As a book-hungry child, I discovered my father’s extensive library early on, and soon fell in love with the many missionaries who lived on his shelves – CT Studd, Gladys Aylward, David Livingstone and many more.  It didn’t take long for me to conclude that missionaries were exciting and extraordinary people, and the seeds of my own sense of calling fell deeply into the fertile soil of my child-heart.

Amongst the books was a series called Jungle Doctor, by Dr Paul White, a medical missionary to Tanzania (known as Tanganyika at the time). I devoured them, reading and re-reading them as eagerly as other children read fairytales. I suppose that they might be considered politically incorrect in today’s climate, but they produced in me an intense longing to be a missionary.

Although my father was a pastor, it was the missionary life he longed for, but with 4 children, my mother had no vision for it. Undeterred, my dad got involved with rural African churches wherever he could, and I spent many a Sunday afternoon in the dusty warmth of a crowded simple building that rang with the call and response singing so characteristic of black South African vocal tradition. That music moved me then – it still moves me today, and if you knocked on my door unexpectedly, you might think there was a vast African congregation in my kitchen. That’s how loud I like my music 😊.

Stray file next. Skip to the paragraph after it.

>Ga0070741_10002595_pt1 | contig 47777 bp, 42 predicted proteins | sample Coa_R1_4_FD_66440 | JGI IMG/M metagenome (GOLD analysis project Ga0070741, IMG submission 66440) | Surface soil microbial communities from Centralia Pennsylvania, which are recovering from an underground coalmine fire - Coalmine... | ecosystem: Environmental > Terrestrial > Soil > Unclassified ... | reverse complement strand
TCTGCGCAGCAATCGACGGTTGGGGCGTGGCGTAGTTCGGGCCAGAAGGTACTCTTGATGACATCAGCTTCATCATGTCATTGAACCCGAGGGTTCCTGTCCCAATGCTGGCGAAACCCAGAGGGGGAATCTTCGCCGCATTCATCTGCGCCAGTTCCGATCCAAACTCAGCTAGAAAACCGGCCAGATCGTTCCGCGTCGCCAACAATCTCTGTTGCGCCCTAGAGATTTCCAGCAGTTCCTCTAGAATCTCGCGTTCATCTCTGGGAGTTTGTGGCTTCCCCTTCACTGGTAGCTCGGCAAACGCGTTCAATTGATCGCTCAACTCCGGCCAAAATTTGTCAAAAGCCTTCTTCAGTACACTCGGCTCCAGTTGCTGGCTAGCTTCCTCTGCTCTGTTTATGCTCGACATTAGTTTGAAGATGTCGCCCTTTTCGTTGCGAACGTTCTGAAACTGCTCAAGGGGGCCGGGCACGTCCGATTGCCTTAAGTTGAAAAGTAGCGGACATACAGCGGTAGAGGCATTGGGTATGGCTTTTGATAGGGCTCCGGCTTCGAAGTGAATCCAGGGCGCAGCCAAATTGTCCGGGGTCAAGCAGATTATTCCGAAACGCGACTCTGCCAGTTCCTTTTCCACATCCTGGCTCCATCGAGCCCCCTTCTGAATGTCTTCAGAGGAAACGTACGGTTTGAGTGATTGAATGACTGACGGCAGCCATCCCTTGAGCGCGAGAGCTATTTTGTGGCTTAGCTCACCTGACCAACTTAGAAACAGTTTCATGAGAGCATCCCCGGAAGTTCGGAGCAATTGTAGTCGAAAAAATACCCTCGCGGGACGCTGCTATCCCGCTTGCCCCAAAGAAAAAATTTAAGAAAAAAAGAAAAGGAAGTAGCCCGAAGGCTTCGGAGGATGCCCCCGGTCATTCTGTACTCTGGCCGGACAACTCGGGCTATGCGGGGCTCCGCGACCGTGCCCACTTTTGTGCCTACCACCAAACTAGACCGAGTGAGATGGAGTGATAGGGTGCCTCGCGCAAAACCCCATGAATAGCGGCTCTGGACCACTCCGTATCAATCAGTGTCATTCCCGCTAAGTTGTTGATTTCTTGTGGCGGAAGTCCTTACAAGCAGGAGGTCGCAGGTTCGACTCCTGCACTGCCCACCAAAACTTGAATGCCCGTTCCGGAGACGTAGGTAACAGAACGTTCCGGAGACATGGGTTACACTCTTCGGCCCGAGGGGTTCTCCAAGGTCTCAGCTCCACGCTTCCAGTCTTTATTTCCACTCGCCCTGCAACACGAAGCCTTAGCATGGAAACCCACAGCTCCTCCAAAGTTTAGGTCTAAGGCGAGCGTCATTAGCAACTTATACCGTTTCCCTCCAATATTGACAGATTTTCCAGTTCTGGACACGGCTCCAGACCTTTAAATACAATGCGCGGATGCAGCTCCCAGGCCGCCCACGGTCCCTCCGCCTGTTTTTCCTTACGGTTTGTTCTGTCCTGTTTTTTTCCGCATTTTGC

When God called us, a young couple with 3 children, there was no hesitation and we literally put everything up for sale the very next day to go to Bible school. After a few years as itinerant ministers in the UK, God spoke about throwing in our lot with Reinhard Bonnke and Christ for all Nations back in Africa. Once again there was no hesitation. I absolutely believe obedience must be instant to be real, and, in fact, our Lord Jesus had a lot of hard things to say about wasting time once the challenge comes (Luke 9:57-62). Both obedience and disobedience are costly, but often the choice is simply between pleasing God or feeling the need to please people. Disobedience costs more than obedience ever will.

It is true that missionary evangelism did not look like the missionary life of my childhood daydreams, but the seeds sown then now burst into heart-stopping life – one that produced its own stories, some of which are in Best Beloved’s wonderful book “Into the unknown”. Obedience is seldom easy, but it is exciting and enriching. It can be frustrating, but it is also invigorating. At times it is painful or even dangerous, but it is also joy unspeakable and full of glory!

I know of no other life quite like it…